Sally Brown |

Skin to win: Looking after your hands and buttocks

Physiotherapist Sally Brown explains why rowers get blisters and what we can do to avoid them

The main causes for skin breakdown in any sport are due to three consistent factors.

  • The microclimate of the skin i.e. sweat, wetness and hygiene of the skin
  • Friction and shear
  • The deformation of tissue under pressure or load.

All these are influenced by the amount of movement at the interface and the duration of exposure.

Why do rowers get blisters?

Many rowers will have experienced skin breakdown at some point, with the most common sites presenting on the hands and buttocks.

In rowing there is almost the perfect storm; the rowing environment is often wet and an average outing totals over 1,500 movement cycles. At the hand, the grip on the oar creates pressure through the skin and during the stroke the hand translates over the handle to create a dynamic friction grip. At the buttocks, body weight pushes into the seat causing pressure over bony prominences, the rockover then creates shear at this interface.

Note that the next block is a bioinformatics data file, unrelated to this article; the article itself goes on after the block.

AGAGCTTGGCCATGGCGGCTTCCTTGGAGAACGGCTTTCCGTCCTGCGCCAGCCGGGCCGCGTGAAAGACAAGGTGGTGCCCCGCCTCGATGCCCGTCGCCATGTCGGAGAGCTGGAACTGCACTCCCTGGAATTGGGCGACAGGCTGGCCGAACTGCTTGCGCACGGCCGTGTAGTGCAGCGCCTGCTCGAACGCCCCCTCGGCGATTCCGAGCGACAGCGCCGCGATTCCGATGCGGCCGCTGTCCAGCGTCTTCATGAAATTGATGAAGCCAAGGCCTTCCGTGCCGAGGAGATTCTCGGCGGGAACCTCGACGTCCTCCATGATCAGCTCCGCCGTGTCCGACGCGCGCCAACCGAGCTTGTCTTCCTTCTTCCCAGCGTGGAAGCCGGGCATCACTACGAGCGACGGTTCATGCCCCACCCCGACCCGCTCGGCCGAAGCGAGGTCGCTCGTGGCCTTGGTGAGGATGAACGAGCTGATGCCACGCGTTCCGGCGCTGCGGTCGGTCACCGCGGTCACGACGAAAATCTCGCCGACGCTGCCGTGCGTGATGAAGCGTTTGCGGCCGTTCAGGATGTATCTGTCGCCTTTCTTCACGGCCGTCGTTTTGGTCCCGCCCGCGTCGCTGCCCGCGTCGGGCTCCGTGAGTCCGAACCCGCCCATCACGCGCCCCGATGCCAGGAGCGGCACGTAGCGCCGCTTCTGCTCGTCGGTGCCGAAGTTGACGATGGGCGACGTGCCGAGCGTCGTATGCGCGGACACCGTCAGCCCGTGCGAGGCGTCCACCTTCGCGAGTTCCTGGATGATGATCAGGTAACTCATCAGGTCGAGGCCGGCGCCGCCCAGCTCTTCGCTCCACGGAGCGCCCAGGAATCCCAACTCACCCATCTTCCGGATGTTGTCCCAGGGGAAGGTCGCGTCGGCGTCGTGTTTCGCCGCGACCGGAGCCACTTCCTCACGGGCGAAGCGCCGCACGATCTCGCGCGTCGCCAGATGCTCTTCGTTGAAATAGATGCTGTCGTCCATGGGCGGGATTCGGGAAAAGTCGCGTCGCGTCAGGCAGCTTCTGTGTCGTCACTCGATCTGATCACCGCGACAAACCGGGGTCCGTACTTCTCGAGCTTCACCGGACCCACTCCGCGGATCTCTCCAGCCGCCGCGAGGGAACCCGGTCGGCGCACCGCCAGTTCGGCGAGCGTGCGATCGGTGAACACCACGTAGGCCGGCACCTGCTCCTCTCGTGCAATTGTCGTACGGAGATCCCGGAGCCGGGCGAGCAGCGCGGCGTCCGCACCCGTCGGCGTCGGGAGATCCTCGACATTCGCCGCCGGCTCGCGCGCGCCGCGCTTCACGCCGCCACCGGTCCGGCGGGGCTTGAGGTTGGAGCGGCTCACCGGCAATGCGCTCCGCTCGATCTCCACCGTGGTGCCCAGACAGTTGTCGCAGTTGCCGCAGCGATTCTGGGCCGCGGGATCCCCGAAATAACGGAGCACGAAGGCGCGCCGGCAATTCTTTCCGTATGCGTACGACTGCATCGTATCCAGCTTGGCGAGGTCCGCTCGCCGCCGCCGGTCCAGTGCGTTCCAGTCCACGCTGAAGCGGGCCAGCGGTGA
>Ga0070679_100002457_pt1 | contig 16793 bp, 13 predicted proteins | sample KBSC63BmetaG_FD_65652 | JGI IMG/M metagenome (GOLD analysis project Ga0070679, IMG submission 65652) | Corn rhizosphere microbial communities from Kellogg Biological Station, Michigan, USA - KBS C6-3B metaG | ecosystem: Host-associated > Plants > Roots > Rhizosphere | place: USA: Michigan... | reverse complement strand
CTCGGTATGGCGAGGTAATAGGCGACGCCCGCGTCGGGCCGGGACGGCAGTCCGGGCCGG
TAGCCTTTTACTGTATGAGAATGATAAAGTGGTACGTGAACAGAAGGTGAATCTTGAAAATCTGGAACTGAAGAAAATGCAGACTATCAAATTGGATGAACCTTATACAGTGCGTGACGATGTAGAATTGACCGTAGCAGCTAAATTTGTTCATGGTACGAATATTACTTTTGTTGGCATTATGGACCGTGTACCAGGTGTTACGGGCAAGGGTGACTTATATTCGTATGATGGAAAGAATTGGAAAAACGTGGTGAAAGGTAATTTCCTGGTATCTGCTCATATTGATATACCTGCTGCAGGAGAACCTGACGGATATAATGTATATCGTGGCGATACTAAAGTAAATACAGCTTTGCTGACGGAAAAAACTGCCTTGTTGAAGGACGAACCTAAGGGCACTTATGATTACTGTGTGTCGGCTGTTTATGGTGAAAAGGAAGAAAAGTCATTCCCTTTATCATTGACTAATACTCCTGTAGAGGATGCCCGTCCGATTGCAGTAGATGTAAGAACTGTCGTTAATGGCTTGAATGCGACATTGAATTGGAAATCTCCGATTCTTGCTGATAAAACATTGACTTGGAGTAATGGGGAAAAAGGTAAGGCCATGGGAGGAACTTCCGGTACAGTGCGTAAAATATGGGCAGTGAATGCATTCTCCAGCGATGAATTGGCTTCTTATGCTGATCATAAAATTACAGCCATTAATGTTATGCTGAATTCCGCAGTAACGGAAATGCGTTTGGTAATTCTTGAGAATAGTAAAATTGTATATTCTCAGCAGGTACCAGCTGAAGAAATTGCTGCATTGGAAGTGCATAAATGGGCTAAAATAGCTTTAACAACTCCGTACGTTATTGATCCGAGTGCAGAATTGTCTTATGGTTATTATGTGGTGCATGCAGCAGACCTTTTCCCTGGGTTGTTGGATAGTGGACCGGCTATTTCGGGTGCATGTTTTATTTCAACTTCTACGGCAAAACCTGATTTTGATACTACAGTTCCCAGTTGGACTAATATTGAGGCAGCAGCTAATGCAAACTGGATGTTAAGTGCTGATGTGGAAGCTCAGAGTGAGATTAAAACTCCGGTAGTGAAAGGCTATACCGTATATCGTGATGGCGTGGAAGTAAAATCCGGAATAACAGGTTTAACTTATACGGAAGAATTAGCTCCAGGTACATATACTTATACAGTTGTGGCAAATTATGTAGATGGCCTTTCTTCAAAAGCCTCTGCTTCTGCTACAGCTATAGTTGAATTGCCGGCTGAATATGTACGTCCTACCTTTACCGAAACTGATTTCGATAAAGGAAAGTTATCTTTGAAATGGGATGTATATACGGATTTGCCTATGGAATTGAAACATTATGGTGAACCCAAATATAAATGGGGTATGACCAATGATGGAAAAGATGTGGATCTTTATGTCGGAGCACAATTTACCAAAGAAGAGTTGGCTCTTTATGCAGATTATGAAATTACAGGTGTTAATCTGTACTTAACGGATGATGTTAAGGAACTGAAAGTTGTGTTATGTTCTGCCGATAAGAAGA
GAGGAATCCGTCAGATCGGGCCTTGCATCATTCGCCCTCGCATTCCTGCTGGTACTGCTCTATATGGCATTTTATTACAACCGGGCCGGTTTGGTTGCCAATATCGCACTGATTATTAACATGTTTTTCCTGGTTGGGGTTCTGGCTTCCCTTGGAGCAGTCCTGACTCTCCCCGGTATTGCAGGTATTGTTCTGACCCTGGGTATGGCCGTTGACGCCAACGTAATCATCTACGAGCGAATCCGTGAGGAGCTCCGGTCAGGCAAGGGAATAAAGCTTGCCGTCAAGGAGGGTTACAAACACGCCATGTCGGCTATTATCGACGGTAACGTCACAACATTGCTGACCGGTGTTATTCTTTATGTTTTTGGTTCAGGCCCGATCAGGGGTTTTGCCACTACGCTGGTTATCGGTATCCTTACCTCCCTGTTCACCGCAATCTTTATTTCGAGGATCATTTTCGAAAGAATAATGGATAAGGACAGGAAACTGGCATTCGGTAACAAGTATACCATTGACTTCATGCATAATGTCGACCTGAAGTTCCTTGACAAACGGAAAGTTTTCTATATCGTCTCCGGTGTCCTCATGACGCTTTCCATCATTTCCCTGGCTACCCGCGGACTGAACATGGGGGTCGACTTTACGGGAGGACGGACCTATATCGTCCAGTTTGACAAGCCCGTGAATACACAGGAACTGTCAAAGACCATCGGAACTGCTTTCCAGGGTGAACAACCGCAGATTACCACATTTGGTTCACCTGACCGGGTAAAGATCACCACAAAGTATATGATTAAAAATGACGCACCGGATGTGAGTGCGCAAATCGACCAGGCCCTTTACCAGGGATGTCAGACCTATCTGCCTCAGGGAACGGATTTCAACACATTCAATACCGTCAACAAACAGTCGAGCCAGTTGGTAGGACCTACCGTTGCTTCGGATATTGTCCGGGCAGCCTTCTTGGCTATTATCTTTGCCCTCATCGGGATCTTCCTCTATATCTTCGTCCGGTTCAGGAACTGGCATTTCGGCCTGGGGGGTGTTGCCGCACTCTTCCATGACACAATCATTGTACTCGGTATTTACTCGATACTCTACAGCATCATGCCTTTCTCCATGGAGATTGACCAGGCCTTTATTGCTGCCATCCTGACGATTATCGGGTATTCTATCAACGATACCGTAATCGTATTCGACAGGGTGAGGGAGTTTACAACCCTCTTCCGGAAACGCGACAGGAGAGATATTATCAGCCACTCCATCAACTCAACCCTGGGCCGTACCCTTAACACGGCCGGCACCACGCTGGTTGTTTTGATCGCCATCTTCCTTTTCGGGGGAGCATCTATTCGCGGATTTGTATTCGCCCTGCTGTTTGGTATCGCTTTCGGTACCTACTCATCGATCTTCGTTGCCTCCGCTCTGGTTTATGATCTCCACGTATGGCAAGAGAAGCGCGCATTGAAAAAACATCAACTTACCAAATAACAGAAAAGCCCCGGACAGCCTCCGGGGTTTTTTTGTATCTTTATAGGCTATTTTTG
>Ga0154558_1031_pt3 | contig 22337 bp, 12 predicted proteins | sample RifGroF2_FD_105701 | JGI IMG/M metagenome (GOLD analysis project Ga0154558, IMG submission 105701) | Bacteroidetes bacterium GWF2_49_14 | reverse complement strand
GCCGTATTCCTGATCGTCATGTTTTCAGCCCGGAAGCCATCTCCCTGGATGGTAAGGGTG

How to avoid and reduce rowing blisters

Optimising skin health can allow athletes to train and compete to the best of their ability without interruptions. Poor skin management can lead to absence due to infection and pain or due to the knock-on effect of compensation movements that lead to a new sudden loading of the musculoskeletal system, increasing the threat of injury.

This article focuses on six things rowers can do to help prevent skin break down by increasing the tolerance of the skin.


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